Port-wine stain (PWS) birthmark is a congenital microvascular malformation of the skin. A 1064-nm Nd:YAG laser can achieve a deeper treatment, but the weak absorption by blood limits its clinical application. Multiple laser pulses (MLPs) are a potential solution to enhance the curative effect of a Nd:YAG laser. To reduce the pulse number (pn) required for the thermal destruction of the blood vessel, the effect of glucose in conjunction with MLP was investigated. In vivo experiments were performed on a dorsal skin chamber model. Different concentrations (20, 25, 30, and 40%) of glucose were applied to the sub-dermal side of the hamster skin before laser irradiation. Identical vessels with diameters of 200 ± 30 and 110 ± 20 μm were chosen as representatives of typical PWS vessels. Instant thermal responses of the blood vessel were recorded by a high-speed camera. The required pn for blood vessel damage was compared with that without glucose pretreatment. Results showed that the use of glucose with a concentration of 20% combined with MLP Nd:YAG laser to damage blood vessels is more appropriate because severe hemorrhage or carbonization easily appeared in blood vessels at higher glucose concentration of 25, 30, and 40%. When 20% glycerol is pretreated on the sub-dermal hamster skin, the required pn for blood vessel damage can be significantly decreased for different power densities. For example, pn can be reduced by 40% when the power density is 57 J/cm2. In addition, generation of cavitation and bubbles in blood vessels is difficult upon pretreatment with glucose. The combination of glucose with MLP Nd:YAG laser could be an effective protocol for reducing the pn required for blood vessel damage. Randomized controlled trial (RCT) and human trials will be conducted in the future.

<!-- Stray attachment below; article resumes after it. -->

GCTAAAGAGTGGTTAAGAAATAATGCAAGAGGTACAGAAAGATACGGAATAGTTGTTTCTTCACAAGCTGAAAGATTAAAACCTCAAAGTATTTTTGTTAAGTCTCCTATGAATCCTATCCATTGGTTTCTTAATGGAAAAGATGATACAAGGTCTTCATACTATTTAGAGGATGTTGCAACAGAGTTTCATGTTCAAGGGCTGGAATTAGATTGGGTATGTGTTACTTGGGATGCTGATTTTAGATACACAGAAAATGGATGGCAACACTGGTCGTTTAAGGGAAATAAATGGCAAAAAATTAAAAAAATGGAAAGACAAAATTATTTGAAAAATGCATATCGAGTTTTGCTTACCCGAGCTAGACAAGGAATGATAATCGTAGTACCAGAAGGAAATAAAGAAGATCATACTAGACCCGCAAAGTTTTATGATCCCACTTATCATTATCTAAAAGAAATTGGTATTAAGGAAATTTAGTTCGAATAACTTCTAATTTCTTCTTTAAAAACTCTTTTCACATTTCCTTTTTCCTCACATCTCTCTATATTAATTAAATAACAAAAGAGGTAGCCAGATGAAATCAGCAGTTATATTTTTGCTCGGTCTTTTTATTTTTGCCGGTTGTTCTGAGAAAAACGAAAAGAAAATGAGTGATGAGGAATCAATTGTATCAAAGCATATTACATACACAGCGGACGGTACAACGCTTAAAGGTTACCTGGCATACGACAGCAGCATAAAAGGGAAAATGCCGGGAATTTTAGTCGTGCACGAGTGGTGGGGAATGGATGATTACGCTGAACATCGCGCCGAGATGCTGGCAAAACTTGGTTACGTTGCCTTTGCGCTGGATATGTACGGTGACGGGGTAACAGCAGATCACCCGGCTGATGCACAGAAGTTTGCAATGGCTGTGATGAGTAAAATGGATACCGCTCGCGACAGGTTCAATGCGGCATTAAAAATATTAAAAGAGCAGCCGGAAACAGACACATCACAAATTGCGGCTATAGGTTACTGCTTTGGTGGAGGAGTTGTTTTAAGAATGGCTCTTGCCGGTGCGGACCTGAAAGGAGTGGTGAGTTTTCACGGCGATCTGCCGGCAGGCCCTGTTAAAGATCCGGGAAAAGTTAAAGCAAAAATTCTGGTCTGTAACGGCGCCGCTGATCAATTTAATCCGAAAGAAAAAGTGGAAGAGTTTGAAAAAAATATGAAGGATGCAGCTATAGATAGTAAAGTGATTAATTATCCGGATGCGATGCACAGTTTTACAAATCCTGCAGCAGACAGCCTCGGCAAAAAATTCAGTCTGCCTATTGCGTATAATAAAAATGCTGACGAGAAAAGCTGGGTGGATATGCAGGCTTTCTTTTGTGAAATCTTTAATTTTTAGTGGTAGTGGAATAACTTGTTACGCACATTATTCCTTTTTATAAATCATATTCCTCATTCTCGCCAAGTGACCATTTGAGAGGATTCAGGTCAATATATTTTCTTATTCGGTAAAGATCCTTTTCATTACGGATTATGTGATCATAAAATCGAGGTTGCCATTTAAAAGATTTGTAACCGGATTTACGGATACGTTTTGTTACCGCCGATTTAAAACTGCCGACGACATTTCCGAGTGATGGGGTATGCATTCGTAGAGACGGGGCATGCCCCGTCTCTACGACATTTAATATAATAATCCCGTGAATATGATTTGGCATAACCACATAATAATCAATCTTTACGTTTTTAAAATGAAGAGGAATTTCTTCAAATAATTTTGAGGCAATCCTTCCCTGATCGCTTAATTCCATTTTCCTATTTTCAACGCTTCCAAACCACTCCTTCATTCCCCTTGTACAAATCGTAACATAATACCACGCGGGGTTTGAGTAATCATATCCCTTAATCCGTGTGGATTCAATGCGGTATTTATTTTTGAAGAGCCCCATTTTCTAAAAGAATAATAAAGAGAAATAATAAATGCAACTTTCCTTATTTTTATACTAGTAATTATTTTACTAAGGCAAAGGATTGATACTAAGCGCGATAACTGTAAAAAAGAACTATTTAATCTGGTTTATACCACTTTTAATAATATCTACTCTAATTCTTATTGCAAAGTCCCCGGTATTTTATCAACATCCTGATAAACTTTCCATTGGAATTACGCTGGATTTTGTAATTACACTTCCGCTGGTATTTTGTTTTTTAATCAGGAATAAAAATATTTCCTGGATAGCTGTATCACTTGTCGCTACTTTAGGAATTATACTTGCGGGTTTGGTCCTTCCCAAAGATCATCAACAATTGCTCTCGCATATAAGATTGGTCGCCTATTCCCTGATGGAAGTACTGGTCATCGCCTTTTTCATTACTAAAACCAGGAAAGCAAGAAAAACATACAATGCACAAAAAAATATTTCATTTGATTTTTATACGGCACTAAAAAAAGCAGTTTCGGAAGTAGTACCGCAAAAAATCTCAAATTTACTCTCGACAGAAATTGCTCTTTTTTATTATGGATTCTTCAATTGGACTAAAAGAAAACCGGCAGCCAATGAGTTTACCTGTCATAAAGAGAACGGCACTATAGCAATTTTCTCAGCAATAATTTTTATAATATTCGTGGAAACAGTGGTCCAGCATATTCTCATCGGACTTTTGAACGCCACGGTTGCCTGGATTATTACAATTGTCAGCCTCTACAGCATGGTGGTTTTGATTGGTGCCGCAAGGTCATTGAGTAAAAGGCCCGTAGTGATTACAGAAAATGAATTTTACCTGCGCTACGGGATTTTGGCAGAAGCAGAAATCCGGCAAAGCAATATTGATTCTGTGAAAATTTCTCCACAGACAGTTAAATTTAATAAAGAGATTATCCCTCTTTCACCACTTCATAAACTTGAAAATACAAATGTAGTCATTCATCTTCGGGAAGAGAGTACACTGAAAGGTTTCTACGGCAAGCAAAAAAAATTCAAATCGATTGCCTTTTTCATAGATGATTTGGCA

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This work was jointly supported by the National Natural Science Foundation of China (51727811) and the Fundamental Research Funds for the Central University.
Compliance with ethical standards
Conflict of interest
The authors declare that they have no conflict of interest.
All procedures performed in studies involving human participants were in accordance with the ethical standards of the institutional and/or national research committee and with the 1964 Helsinki declaration and its later amendments or comparable ethical standards.
Informed consent was obtained from all individual participants included in the study.
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